Yeah, the thing with the Charvel, it was such a strange guitar. For a start, it was very much like ‘80s rock, like you felt like you had to have big hair to play that guitar! But it was incredibly easy to play. The neck was really, really fast, and because it was a neck-through body construction, having the Kahler [tremolo system] on it didn’t really seem to steel any sustain like it does with a Strat. It was also an active guitar, and I found it quite hard at times to dial in a sound with it that didn’t sound a bit – not ‘nasty’ exactly, but it was just like, too loud. I almost bought another one actually; I found the exact same guitar that’s for sale, and I made an offer but we couldn’t agree a price. It’s one of those things where I’d buy it and probably want to change the pickups, so I’m not sure I could justify the cost.
Do you own a lot of guitars?
I really have no idea! Probably about thirty, I think.
Do you still have that amazing double-neck from the ‘Beautiful’ video?
Oh yeah. It’s a Steinberger double neck that was custom made for me at the beginning of the ‘90s. As far as I know it’s the only one in the world that has three single coils. It’s normally two singles and a humbucker, so it’s literally priceless - probably fifty grand upwards - because they’re normally going for twenty-odd. It’s got the transposing trem, which I use on some things like ‘Cannibal Surf Babe’. It just has that sound; it's very chimey, and I use it on ‘Gazpacho’ as well. I don’t tend to use it so much these days.
Back to the deluxe editions series, and which one is coming next?
‘Holidays in Eden’ will be the next one, which has already been remixed by Steven Taylor who did an incredible job. It’s put a lot of the rock ‘n’ roll back into it. I think people are going to be blown away by it. I know I was. I always struggled with the aspect of the sound of ‘Holidays in Eden’, but he’s really made it sound quite powerful and magical.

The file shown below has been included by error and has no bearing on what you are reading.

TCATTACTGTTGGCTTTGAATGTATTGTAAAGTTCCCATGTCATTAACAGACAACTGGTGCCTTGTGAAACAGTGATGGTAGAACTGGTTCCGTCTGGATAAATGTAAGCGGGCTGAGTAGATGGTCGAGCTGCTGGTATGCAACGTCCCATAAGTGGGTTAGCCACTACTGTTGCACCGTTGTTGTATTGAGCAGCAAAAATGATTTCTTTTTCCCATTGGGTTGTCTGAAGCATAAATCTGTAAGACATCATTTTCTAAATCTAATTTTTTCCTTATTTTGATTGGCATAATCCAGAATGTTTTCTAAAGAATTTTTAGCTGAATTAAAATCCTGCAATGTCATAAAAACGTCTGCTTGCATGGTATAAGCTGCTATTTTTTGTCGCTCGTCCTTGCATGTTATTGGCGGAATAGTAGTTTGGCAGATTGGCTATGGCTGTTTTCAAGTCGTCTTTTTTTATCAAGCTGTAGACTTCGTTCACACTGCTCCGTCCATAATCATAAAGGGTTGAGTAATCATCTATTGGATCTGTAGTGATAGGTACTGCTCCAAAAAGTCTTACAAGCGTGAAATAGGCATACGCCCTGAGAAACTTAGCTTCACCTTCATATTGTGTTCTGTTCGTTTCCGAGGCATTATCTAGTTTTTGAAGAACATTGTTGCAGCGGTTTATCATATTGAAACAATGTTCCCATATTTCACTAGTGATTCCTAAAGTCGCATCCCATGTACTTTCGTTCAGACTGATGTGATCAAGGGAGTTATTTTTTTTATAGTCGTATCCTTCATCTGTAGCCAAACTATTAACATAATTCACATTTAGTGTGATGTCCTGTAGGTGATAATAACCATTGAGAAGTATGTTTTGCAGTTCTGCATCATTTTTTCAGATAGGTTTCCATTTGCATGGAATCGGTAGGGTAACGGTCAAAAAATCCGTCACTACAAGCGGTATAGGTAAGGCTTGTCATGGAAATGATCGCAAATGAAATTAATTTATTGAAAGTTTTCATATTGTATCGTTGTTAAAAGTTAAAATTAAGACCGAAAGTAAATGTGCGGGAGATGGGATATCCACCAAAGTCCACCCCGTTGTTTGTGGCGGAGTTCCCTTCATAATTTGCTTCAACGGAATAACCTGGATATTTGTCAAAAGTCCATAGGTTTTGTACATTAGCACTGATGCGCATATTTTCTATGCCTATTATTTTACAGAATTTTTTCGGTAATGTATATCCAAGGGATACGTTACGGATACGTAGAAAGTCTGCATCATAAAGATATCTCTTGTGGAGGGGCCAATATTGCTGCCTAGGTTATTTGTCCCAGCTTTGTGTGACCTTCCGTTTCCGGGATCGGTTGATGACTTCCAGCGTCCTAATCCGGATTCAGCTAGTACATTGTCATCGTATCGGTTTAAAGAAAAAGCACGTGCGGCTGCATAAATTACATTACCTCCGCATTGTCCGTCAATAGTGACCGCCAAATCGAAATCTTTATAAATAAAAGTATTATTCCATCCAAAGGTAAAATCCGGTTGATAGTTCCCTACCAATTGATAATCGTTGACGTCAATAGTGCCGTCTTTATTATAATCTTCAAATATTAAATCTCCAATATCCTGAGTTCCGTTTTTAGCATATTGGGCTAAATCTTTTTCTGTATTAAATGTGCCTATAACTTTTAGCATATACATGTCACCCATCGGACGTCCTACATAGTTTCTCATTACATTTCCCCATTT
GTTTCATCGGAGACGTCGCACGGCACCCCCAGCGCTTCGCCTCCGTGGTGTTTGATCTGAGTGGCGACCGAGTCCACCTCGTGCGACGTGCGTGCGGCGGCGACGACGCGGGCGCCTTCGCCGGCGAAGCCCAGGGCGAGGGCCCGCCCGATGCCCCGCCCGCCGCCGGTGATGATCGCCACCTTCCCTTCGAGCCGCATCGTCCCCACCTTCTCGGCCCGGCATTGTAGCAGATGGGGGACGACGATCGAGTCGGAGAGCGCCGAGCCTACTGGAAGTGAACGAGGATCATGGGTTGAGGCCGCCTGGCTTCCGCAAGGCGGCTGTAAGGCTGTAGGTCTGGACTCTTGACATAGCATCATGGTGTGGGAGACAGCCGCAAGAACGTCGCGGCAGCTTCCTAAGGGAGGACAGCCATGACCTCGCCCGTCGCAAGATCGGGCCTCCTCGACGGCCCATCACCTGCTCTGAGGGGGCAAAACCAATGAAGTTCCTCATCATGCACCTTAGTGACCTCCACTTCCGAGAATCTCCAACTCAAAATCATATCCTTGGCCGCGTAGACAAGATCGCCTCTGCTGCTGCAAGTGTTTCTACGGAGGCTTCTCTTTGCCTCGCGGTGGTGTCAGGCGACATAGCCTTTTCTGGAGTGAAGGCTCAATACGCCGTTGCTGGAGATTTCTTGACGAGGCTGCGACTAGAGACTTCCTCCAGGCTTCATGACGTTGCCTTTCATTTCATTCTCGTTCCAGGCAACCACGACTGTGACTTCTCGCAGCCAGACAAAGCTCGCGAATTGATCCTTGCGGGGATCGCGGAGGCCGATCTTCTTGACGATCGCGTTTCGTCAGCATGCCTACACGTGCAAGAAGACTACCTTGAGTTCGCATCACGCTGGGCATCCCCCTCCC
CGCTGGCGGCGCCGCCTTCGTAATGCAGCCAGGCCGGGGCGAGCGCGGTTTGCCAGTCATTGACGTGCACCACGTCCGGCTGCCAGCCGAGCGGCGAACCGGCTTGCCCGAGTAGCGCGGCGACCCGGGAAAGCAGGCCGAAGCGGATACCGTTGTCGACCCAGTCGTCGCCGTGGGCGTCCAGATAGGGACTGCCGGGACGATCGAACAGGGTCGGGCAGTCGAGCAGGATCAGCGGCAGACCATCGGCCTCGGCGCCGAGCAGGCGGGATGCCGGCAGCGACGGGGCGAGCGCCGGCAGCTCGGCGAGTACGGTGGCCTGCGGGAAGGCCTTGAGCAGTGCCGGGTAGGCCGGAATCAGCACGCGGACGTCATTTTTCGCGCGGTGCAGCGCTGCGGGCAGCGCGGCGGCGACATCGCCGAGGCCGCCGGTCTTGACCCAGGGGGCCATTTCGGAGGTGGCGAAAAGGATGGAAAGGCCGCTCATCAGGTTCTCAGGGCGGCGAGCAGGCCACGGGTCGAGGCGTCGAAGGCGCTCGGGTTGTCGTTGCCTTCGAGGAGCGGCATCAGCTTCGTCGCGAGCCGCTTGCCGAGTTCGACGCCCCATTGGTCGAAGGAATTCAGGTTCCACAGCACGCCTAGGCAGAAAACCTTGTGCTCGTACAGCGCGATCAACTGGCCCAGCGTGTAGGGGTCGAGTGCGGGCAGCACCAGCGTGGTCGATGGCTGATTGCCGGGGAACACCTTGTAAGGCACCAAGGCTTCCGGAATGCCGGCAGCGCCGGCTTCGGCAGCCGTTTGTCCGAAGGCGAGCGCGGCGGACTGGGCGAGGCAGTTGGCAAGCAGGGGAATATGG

The struggle you mention, is that because it’s got quite a polished production?
Exactly. He reduced some of the polish. He’s a great mixer. He’s the guy who did the Kate Bush live ‘Before the Dawn’ album, and he’s done a couple of mixes for me for my next solo album, and he’s just great at capturing that energy, really. He understands guitars, and he’s worked with everyone from Rush to XTC. If you look at his CV on Wikipedia, he really has been there.
Speaking of which, ‘Radiation’ is probably the best example of a Marillion album that has benefited from a remix, with the ‘Radiation 2013’ release.
Yeah. I think Mike [Hunter] did a great job. The original album, I struggled with. I was under a lot of pressure to have a different approach in terms of guitar sounds, and I did my best. I think the original mixes of the album just didn’t have the magic maybe, that some of our other releases have had, and I think the 2013 version goes quite a way to redressing those concerns.
You said you were under pressure to approach playing differently; was that from yourself, the band, or the producer?